c. 1340: William of Ockham advocates paring down arguments to their essentials, an approach later known as Ockham’s Razor

c. 1367: A narrator who calls himself Will, and whose name may be Langland, begins the epic poem of Piers Plowman

1367: One of four new yeomen of the chamber in Edward III’s household is Geoffrey Chaucer

c. 1375: The courtly poem Sir Gawain and the Green Knight tells of a mysterious visitor to the round table of King Arthur

1385: Chaucer completes Troilus and Criseyde, his long poem about a legendary love affair in ancient Troy

c. 1387: Chaucer begins an ambitious scheme for 100 Canterbury Tales, of which he completes only 24 by the time of his death

1469: Thomas Malory, in gaol somewhere in England, compiles Morte d’Arthur – an English account of the French tales of King Arthur

1510: Erasmus and Thomas More take the northern Renaissance in the direction of Christian humanism

1524: William Tyndale studies in the university at Wittenberg and plans to translate the Bible into English

1549: The first version of the English prayer book, or Book of Common Prayer, is published with text by Thomas Cranmer

1564: Marlowe and Shakespeare are born in the same year, with Marlowe the older by two months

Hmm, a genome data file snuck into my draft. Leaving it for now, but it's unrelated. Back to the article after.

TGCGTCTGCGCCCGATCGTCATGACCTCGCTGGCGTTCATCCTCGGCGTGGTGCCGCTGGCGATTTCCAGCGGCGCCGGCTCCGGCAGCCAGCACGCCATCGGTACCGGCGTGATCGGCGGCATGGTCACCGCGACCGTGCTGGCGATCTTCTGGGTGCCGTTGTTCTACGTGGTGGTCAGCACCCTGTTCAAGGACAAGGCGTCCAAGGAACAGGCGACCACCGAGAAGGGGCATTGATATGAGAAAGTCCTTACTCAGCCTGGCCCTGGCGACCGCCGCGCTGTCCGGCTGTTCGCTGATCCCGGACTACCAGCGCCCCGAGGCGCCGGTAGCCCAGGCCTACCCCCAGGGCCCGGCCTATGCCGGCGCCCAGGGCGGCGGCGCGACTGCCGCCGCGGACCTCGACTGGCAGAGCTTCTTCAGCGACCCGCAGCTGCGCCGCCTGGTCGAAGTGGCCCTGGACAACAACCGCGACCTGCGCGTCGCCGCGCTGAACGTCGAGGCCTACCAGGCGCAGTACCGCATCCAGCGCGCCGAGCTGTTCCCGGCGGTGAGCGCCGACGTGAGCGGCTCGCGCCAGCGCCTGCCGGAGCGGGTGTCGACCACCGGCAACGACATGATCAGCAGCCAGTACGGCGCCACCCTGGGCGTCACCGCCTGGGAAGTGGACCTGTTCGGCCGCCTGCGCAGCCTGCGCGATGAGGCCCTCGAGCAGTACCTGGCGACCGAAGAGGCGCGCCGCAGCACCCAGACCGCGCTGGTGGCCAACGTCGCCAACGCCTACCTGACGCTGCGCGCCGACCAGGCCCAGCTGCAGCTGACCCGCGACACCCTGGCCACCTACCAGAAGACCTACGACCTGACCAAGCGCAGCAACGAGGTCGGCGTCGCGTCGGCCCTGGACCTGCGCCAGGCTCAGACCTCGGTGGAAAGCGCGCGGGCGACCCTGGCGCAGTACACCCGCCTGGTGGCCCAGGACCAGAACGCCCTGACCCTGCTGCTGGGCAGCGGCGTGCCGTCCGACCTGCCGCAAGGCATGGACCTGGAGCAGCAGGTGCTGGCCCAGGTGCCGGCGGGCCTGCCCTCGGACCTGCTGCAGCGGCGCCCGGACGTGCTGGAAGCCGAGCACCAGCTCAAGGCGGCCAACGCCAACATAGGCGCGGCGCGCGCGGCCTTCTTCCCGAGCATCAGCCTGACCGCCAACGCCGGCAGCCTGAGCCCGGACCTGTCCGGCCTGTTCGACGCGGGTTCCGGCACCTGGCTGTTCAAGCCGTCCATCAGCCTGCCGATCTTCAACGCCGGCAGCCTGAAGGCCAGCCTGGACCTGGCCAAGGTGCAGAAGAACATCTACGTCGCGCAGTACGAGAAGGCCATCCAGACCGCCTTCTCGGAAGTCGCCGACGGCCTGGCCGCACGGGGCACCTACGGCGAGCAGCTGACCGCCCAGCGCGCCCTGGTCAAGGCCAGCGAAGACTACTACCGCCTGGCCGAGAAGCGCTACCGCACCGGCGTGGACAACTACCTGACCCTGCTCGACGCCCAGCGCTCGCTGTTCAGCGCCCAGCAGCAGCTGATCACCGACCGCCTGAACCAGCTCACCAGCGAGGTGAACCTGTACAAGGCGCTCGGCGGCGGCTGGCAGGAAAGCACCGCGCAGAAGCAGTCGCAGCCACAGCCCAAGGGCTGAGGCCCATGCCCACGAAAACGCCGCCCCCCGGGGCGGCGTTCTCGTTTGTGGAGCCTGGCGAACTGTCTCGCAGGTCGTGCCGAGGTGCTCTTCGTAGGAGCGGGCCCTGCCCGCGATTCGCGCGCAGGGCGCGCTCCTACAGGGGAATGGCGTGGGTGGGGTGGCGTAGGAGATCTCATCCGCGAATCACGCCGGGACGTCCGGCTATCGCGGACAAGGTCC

1567: The Book of Common Prayer and the New Testament are published in Welsh, to be followed by the complete Bible in 1588

1582: The 18-year-old William Shakespeare marries Anne Hathaway in Stratford-upon-Avon

1587: Marlowe’s first play, Tamburlaine the Great, introduces the swaggering blank verse of Elizabethan and Jacobean drama

1590: English poet Edmund Spenser celebrates the Protestant Elizabeth I as The Faerie Queene

1592: After tentative beginnings in the three parts of Henry VI, Shakespeare achieves his first masterpiece on stage with Richard III

1601: Shakespeare’s central character in Hamlet expresses both the ideals of the Renaissance and the disillusion of a less confident age

1604: James I commissions the Authorized version of the Bible, which is completed by forty-seven scholars in seven years